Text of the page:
The CDC warns that older adults are at higher risk for dying if they catch COVID-19. To reduce risk of catching COVID-19, the CDC encourages older adults to limit their interactions with other people as much as possible, which means, we are mostly at home for the duration.

Instead of social distancing, think physical distancing + social connection. Isn’t that a contradiction, you ask? During World War II the planting of victory gardens, and the rationing of gas, food, and clothing connected Americans of all ages, classes, and cultures in a shared effort to save these precious resources for soldiers. Now, mask wearing, sheltering in place, and washing our hands frequently, and limiting the spread of the virus connects us to neighbors, friends and family no matter where they are.

Try practicing these 10 actions everyday to keep your spirits up:

  1. Call someone* (keep a list of family, friends, neighbors by your phone)
  2. Move your body (CDC recommends 150 minutes of moderate exercise weekly)
  3. Straighten up one area in your home
  4. Eat something healthy and stay hydrated
  5. Get outside
  6. Get a good night’s sleep
  7. Limit how much news you listen to (15 minutes 2x/day is more than enough!)
  8. Name one thing you are grateful for
  9. Learn something new
  10. Do something creative (listen to music, bake, make something, etc.)

*At Call2Talk 508-532-2255 someone is available to listen 24 hours/day/7 days/week.

For more ideas about taking care of yourself during the pandemic —

Please contact Malka Young, LICSW, CCM at JFS Allies in Aging at (508) 655-9553



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Ask YOUR Ally in Aging: A Series


“Dear Ally, I have been all by myself for several months now. Since I retired and my partner died, I live alone. Before COVID, I would go out, see friends, go to movies, my book club, volunteer — I was always busy. Now it’s just me, myself and I. Am I crazy to be thinking of moving to a senior community? What do you think?”

— Lonely Threesome


Ally Answer:

Dear Lonely 3,

No, it is not crazy to rethink your choices considering how the world has changed. It will be a long time before activities happen in the ways they did before. The new normal for many older adults will continue to participate in virtual activities, remote meetings, and at the most limited contact with others for short periods of time during senior shopping hours, essential errands, and social distance walks. Many retirement communities and assisted living residences have found new ways to provide creative programs. They have had to develop approaches to health and safety that were not relevant before. There is more availability and more incentives for moving in.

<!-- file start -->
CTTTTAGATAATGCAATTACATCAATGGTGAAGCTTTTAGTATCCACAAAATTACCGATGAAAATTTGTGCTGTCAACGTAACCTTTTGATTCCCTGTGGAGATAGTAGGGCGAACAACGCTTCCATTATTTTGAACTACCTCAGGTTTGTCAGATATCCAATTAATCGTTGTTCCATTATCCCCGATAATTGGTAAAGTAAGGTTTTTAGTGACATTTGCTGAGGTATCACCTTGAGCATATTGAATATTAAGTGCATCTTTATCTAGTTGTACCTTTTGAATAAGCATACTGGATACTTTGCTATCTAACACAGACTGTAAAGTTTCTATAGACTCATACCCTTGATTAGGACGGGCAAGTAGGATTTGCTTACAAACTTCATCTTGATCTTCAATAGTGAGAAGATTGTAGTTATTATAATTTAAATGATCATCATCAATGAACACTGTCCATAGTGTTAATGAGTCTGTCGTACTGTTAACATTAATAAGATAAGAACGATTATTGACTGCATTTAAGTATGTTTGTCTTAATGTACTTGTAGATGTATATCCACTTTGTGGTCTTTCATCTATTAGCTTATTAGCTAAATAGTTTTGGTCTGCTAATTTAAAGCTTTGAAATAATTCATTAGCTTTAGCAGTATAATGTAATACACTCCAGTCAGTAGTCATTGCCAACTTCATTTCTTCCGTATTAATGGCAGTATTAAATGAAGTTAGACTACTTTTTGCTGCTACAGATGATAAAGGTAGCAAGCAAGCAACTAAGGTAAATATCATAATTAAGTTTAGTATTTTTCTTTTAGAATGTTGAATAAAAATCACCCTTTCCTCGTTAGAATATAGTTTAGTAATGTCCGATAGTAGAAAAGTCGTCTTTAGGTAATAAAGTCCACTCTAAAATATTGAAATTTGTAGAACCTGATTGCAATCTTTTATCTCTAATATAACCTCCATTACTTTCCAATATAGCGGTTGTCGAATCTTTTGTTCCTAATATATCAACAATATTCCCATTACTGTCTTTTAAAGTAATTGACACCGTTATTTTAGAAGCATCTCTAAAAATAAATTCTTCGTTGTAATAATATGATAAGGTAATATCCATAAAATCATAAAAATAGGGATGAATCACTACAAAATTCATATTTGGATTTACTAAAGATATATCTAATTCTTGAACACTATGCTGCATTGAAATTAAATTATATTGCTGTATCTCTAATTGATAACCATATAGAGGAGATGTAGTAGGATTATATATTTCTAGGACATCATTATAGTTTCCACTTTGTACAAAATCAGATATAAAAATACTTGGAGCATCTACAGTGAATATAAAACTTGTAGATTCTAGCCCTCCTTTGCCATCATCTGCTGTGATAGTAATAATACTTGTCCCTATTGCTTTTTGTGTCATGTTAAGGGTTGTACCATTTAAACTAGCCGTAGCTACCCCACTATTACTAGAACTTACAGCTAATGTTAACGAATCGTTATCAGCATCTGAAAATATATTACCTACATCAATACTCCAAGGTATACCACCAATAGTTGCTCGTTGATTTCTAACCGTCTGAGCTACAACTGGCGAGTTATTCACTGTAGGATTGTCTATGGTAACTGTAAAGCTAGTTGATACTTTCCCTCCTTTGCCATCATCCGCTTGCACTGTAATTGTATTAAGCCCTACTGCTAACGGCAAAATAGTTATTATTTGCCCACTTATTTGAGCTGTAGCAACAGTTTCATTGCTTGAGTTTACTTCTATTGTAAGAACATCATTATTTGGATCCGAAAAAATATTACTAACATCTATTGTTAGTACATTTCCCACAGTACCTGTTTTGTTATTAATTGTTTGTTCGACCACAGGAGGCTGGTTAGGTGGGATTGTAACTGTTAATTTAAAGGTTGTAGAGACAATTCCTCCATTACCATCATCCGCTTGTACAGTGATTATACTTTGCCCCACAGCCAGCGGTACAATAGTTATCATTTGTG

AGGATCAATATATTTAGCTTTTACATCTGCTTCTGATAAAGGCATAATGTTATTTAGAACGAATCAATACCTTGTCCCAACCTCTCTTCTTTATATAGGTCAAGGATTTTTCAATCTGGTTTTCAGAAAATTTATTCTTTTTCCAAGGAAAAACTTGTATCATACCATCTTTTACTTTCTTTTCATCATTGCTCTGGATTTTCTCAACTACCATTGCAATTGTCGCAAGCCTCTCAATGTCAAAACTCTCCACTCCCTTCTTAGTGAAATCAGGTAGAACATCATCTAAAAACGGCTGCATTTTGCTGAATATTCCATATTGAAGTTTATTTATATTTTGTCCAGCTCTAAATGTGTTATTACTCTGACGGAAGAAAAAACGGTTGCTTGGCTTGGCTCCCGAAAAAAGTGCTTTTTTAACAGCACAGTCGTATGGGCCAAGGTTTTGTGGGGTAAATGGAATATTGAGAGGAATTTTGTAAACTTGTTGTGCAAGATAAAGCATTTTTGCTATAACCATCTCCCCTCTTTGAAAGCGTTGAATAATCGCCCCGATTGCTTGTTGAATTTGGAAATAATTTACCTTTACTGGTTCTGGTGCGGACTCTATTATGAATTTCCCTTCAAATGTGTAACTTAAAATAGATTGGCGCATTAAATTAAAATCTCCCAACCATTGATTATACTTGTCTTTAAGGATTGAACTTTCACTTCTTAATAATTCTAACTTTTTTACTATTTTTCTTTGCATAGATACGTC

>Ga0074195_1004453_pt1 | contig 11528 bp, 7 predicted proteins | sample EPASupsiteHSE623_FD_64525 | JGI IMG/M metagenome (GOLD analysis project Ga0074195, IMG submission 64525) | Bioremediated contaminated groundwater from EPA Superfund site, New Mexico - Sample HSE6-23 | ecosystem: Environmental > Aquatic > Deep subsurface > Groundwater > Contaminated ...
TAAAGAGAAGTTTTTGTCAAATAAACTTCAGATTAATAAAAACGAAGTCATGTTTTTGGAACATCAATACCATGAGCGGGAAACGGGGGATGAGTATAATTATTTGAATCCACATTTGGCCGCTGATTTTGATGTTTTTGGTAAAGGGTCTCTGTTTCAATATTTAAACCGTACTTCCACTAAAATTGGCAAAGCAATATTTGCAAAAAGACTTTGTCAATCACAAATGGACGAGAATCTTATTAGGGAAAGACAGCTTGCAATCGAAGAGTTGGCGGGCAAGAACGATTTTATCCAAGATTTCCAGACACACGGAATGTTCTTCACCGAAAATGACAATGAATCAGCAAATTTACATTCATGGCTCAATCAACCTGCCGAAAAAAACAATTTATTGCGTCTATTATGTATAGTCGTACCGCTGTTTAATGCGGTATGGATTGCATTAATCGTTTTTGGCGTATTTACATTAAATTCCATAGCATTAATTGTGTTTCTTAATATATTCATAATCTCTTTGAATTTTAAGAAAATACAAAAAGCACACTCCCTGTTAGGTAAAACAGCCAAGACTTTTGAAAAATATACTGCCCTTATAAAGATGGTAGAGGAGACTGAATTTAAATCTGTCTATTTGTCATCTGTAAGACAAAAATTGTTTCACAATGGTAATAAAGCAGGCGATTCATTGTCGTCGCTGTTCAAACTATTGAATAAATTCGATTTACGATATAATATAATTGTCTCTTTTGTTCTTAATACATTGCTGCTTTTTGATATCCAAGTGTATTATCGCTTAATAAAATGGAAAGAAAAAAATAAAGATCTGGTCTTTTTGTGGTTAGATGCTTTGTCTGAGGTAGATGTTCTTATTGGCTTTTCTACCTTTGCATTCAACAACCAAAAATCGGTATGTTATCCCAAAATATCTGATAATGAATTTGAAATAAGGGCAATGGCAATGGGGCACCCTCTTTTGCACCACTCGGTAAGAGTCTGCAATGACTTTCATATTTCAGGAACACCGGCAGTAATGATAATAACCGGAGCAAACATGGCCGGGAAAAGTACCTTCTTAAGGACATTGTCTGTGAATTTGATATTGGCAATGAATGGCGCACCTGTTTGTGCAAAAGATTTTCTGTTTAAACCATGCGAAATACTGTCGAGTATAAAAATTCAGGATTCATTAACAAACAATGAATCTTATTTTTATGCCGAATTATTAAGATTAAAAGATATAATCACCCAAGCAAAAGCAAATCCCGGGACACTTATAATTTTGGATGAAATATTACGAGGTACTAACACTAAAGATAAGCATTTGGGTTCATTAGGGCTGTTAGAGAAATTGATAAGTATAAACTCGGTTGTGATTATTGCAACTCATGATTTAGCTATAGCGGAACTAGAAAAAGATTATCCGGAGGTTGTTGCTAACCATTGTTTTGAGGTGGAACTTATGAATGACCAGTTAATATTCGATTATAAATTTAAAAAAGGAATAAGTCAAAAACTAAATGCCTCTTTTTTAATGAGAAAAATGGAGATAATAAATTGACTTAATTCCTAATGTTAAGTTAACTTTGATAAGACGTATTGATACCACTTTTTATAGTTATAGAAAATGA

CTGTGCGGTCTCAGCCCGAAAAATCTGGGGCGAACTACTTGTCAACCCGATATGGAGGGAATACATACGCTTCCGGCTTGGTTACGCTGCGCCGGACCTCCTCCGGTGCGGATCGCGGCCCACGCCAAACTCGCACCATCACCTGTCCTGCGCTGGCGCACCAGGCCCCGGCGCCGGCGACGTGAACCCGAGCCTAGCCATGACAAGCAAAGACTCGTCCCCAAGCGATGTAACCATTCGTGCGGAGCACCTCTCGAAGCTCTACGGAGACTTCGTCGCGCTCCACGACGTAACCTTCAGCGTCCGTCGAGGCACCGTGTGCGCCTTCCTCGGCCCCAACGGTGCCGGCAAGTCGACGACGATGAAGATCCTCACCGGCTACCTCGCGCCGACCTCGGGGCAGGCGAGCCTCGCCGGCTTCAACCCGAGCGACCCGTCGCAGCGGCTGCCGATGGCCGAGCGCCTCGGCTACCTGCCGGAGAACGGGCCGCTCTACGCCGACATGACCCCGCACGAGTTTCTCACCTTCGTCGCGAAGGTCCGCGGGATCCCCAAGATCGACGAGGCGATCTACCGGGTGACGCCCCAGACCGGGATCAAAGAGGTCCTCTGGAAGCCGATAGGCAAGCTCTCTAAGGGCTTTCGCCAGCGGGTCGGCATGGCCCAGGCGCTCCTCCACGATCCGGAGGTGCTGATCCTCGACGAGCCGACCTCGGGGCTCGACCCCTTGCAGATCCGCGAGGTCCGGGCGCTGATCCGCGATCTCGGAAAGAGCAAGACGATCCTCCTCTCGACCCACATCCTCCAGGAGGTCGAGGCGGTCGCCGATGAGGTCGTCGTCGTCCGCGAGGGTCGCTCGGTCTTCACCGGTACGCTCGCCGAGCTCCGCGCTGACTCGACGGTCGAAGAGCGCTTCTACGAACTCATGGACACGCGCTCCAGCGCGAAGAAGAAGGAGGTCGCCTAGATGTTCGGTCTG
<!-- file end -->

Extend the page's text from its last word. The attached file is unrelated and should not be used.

The questions you need to ask yourself, are the same ones you need to be thinking about whether you stay where you are or choose to move to a senior community:

1) If I became sick, how would I get the care I need?

2) How can I be assured of safe access to healthy food, prescriptions, and medical care?

3) What resources are available to prevent me from becoming socially isolated?

4) How can the “safer-at-home” life be made interesting and meaningful?

Setting up a virtual consultation with a skilled care manager can help you imagine your future in different settings and understand your choices.


There is not one right decision.

Contact your Allies in Aging Care Manager today, and you can make a plan together.


Ask Ally is written by Malka Young, LICSW, Director of Allies in Aging JFS Elder Care Solutions

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Caring for our parents as they age can come with many challenges. It’s important to be able to read the signs and spot the differences between normal symptoms of getting older, indicators of a more serious illness, and knowing when to ask for help.
Here are seven warning signs that your parent may need help:
  1. Becoming lost while driving or walking.
  2. Dents and scratches on your parent’s car as a sign of minor accidents
  3. Declining or poor personal hygiene
  4. Mail and overdue bills piling up
  5. Forgetting how to use their telephone, TV, or other devices
  6. Loss of interest in activities that were once enjoyable
  7. History of falls, difficulty walking, or unsteadiness

Certain things you notice may be signs of normal aging — like occasional forgetfulness, forgetting names or a particular word — but if your once-open parents are now secretive, or not forthcoming about their lives, pay attention. If your parents were very proud of their home and their yard and are now neglecting it, pay attention. Any change in weight, personality, or confusion may be a sign of serious illness.

When you need expert guidance navigating the challenges that come with aging, the elder experts of JFS Allies in Aging can help.

Contact us today to learn how we can help your loved one live better, longer.

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Caring for a loved one with dementia comes with many challenges. Often, as dementia progresses, unexpected aggression or agitation may occur which can be frightening or create risk of injury. Your approach with this can potentially deescalate an unsafe situation.
Here are 9 helpful steps to handle and deescalate agitation caused by dementia:
  1. Speak low and slow with a gentle and reassuring tone
  2. Scan environment to identify the immediate cause